EGAN, PIERCE (1772-1849), English sporting writer, was born in London in 1772. He began life as sporting reporter for the newspapers, and was soon recognized as the best of his day. In 1814 he wrote, set and printed a book about the relations of the prince regent (afterwards George IV.) and Miss Robinson, called The Mistress of Royalty, or the Loves of Florizel and Perdita. But his best-known work is Life in London, or Days and Nights of Jerry Hawthorne and his Elegant Friend Corinthian Tom (1821), a book describing the amusements of sporting men, with illustrations by Cruikshank. This book took the popular fancy and was one of Thackeray's early favourites (see his Roundabout Papers). It was repeatedly imitated, and several dramatic versions were produced in London. A sequel containing more of country sports and misadventures probably suggested Dickens's Pickwick Papers. In 1824 Pierce Egan's Life in London and Sporting Guide was started, a weekly newspaper afterwards incorporated with Bell's Life. Among his numerous other books are Boxiana (1818), Life of an Actor (1824), Book of Sports (1832), and the Pilgrims of the Thames (1838). Egan died at Pentonville on the 3rd of August 1849.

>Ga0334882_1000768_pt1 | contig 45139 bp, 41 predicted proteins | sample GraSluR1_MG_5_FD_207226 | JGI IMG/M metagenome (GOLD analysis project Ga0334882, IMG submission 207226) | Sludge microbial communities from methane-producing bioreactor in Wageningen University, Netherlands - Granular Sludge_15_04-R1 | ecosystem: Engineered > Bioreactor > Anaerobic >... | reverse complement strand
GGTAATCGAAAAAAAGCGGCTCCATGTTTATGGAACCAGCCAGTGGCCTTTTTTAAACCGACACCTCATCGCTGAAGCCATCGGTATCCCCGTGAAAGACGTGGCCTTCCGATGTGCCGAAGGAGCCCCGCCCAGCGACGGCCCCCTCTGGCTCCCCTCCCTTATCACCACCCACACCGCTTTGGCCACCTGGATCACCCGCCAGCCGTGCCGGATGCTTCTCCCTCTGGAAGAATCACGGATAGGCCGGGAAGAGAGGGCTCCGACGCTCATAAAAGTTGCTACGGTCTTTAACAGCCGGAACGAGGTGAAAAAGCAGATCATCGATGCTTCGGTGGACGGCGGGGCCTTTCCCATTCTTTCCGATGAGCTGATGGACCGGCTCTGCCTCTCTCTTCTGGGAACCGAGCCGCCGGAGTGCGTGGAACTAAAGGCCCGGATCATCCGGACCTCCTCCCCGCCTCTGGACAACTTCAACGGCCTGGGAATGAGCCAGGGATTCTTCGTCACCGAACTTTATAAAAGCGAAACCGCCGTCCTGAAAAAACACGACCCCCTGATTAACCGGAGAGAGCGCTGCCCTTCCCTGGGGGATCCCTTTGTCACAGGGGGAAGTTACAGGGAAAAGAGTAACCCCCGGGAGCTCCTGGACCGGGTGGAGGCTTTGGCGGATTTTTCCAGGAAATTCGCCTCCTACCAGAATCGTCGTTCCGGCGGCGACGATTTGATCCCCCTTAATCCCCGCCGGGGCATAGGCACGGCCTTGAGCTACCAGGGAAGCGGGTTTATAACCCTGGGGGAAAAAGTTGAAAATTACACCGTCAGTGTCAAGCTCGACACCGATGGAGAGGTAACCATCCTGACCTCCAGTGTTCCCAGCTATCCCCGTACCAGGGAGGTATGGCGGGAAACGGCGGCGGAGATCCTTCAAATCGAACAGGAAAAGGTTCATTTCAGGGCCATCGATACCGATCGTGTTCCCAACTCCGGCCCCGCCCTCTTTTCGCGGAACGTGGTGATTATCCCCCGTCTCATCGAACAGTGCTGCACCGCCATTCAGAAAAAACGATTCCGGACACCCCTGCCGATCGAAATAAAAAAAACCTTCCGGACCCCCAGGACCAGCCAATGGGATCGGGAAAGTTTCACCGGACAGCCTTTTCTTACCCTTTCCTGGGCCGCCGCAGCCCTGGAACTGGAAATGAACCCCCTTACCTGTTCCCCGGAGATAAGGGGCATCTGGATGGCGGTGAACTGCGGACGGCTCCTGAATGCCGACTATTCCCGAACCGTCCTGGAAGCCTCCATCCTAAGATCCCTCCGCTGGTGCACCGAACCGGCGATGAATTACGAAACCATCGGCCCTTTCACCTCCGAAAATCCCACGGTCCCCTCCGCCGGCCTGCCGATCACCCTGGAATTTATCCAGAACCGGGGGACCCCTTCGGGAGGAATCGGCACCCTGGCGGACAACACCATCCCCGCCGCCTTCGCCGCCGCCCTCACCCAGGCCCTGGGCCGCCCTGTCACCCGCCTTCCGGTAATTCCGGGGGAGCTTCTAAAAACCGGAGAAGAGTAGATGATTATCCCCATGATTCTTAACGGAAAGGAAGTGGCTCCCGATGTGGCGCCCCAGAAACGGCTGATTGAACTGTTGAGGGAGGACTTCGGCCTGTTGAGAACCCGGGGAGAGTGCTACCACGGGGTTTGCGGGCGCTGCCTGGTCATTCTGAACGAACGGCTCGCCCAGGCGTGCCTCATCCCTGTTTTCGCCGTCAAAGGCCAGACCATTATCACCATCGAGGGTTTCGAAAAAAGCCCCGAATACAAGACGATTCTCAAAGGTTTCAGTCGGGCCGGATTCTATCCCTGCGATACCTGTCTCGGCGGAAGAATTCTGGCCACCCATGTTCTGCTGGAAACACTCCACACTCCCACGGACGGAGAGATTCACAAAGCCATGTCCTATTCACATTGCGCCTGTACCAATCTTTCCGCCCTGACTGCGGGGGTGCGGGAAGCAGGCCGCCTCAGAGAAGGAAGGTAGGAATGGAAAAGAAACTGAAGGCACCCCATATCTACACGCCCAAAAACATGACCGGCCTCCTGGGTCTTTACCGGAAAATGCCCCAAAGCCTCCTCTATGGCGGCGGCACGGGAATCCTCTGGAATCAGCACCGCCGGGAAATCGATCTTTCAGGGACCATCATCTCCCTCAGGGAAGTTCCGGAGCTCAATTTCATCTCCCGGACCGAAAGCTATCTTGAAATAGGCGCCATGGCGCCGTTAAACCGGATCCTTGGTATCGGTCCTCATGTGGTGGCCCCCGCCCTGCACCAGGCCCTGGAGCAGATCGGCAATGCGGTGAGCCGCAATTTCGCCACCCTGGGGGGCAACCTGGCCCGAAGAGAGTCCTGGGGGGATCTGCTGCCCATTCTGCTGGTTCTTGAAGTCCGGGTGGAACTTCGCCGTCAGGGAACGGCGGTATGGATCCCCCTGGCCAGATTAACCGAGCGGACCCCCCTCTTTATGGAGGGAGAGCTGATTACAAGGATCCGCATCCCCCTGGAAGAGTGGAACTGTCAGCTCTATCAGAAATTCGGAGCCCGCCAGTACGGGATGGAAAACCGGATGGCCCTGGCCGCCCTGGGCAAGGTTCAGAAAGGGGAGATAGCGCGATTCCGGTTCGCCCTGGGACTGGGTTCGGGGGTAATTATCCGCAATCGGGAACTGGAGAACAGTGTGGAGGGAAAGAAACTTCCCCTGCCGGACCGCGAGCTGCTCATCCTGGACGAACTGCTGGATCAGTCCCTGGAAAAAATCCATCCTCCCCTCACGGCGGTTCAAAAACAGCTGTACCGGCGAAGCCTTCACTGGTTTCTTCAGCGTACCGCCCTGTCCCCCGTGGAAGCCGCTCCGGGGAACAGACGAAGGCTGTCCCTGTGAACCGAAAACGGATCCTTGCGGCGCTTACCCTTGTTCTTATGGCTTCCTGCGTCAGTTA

His son, Pierce Egan (1814-1880), illustrated his own and his father's books, and wrote a score of novels of varying merit, of which The Snake in the Grass (1858) is perhaps the best.
Note - this article incorporates content from Encyclopaedia Britannica, Eleventh Edition, (1910-1911)